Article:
Steps to Create a Calligraphy with a Color Gradient
Layout and your piece in one color
To have a good draft you can use underneath your multicolored calligraphy, simply write out your piece in the desired layout and style. It doesn’t have to be perfect and obviously smears and splatters don’t matter as much because you’ll just use this version as a lightbox reference, but you should strive for a halfway decent looking rendering of your text.
Decide on Your Colors
How many colors do you want to use? Remember, more colors are more difficult to juggle and the writing can start to look patchy if you use more than, say, four inks. If you can pull such a multicolor piece off, cool, more power to you (and share it with the community, I’d love to see your work!). A good number is two or three colors. I like to pick two colors and then create a third color by mixing them. This is what I’ve done for my piece, too. I just added a little black blue to my normal blue ink and then created a mix between this and my green ink, which resulted in a lovely green-blue color that I adore so much.
Test the colors on paper and in writing before you ink the final piece to see if you like the gradient.
Draw lines for the different zones
Next thing is you’ll decide when to change your color. For a consistent looking effect you’ll assign different zones for different colors and you then change the ink color each time you change the color zone.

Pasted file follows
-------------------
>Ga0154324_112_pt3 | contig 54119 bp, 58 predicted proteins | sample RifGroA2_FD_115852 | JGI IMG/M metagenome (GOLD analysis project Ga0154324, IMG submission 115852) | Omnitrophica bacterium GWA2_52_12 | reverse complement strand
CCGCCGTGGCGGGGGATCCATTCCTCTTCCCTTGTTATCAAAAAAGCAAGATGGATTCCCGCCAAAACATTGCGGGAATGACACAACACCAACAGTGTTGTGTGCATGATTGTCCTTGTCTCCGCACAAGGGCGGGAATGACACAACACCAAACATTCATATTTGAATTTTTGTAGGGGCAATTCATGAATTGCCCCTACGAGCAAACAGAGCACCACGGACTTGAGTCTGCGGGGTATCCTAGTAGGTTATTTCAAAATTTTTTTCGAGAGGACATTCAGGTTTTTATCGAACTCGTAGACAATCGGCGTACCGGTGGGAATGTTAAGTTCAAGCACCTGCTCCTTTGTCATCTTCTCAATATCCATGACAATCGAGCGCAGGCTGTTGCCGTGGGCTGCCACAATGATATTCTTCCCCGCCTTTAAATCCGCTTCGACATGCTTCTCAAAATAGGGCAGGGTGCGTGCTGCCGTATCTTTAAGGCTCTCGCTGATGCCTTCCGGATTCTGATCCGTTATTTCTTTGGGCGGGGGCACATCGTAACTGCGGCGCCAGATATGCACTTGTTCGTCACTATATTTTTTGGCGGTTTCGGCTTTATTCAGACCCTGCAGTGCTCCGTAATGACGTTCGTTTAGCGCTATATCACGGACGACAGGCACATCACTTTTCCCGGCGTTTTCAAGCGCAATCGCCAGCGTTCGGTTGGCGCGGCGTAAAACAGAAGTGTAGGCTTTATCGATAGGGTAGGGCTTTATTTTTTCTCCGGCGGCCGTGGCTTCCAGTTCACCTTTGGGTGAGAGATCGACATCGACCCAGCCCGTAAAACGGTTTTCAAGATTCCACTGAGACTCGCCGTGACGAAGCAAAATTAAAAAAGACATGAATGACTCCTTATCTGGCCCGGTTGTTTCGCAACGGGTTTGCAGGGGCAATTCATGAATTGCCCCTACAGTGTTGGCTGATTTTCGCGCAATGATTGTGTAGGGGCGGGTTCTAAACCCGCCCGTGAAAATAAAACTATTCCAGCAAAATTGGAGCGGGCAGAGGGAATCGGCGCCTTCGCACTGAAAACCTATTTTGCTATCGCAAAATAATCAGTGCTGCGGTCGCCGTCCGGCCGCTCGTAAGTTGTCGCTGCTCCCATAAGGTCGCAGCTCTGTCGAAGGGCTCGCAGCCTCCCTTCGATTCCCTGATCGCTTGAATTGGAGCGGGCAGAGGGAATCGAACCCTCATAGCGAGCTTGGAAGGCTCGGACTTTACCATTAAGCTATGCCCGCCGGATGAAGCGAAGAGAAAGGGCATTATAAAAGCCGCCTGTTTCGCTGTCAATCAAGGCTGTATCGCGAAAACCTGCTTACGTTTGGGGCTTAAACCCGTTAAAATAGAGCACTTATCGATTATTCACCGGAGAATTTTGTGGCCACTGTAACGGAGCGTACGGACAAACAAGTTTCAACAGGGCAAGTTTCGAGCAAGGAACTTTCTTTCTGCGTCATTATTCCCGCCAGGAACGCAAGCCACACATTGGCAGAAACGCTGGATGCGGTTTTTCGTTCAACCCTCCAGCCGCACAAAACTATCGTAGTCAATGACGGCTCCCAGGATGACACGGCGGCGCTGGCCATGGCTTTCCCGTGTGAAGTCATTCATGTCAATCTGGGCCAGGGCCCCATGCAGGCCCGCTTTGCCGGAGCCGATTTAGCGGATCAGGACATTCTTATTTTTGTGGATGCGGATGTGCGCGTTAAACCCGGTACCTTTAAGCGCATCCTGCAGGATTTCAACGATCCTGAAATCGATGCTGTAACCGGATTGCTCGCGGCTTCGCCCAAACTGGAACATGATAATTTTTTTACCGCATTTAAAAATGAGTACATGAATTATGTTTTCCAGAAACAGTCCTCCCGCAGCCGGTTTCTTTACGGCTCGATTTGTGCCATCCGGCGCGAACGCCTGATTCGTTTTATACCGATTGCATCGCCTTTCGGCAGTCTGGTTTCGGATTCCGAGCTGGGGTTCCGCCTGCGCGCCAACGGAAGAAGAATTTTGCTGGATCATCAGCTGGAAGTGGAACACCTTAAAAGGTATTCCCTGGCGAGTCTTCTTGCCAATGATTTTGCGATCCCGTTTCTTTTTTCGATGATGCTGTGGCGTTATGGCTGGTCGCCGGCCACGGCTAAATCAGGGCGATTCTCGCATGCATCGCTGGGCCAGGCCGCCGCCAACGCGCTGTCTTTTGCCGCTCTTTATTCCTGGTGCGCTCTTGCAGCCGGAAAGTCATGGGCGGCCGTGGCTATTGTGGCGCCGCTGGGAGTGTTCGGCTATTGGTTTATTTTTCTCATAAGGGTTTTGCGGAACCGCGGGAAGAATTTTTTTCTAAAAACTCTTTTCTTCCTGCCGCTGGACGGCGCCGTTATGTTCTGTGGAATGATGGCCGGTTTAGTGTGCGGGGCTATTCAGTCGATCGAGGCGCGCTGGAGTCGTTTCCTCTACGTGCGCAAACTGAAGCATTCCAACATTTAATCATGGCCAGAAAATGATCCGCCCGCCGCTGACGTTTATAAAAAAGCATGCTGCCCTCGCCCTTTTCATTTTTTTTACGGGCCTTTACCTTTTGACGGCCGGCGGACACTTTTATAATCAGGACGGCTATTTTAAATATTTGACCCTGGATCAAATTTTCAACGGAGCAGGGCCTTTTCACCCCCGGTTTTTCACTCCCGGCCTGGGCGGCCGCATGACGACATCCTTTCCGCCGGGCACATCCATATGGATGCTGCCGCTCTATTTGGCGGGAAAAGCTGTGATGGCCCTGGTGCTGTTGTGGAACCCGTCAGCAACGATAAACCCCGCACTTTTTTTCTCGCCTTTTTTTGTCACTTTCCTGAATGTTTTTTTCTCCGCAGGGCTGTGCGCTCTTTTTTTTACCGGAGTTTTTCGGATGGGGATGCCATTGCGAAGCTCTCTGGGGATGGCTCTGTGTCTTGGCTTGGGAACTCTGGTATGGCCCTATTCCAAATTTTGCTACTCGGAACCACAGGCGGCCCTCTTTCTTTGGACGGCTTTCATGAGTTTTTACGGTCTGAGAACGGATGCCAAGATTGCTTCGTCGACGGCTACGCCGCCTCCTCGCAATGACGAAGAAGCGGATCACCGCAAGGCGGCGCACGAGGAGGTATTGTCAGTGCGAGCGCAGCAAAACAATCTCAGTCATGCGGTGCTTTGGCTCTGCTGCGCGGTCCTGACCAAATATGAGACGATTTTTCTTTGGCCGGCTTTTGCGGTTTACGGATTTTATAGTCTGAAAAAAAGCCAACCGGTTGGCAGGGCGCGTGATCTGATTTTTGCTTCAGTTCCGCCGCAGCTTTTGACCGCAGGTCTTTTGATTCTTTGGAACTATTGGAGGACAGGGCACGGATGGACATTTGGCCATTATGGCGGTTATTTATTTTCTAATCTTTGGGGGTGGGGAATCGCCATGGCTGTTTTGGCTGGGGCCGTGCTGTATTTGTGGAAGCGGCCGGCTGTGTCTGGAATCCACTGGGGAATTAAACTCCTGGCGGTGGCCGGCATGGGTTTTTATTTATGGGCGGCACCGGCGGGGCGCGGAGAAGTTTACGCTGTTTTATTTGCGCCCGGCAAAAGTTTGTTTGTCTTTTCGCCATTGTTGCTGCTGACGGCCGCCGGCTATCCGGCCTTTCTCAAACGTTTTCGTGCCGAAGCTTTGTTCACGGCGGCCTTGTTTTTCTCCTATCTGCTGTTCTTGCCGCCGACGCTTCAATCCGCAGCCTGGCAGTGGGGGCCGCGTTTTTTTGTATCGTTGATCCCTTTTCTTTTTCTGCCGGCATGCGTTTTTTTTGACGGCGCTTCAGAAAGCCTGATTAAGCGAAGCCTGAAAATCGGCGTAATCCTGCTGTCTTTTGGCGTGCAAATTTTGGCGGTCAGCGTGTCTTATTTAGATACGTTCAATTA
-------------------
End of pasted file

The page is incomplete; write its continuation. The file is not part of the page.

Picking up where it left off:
One way to remember where you’re supposed to change your ink is to draw a big fat line on your draft so you’ll immediately see it when you’re writing. You can also draw a thin pencil line on your calligraphy paper, but I’ve noticed I tend to overlook those and keep writing with my first ink.
One technique you can use if you don’t want the transition to look so harsh is to apply the new color behind the old one on your nib (I’ve described the technique in my watercolor tutorial). You’ll have to plan this well, though, because the old ink will write on for a little while, and for this effect to look nice it’s important that the changes look consistent.
It’s up to you to decide if the different color zones should be the same size or different. Both can look great.
Organize your colors for easy access
An important step is to have your inks prepared and accessible in a way where you don’t get a headache by thinking about which one comes next. I have organized my three colors in a row (using a watercolor palette which works well with my tiny Brause nib, I can even dip it in without using a brush to apply the color) so that I know immediately which comes next. Little tricks like this can make your life a lot easier!
Protect your paper
One thing I like to do when I work with ink is to put a few guard sheets in place so that I’m less likely to splatter or smear ink all over the expensive watercolor paper or bristol board.
Begin writing while changing colors
Now it’s time to start writing the calligraphy. Remember to change your ink color roughly where that line is, and again at the next line. You’ll change back to your first color at every new line.
I hope everything went well, below is my result. Don’t feel intimidated by such a big piece, in the beginning you’ll probably want to start out with something a little smaller and then work your way up. Have fun!
For more detail shots from this piece, have a look here.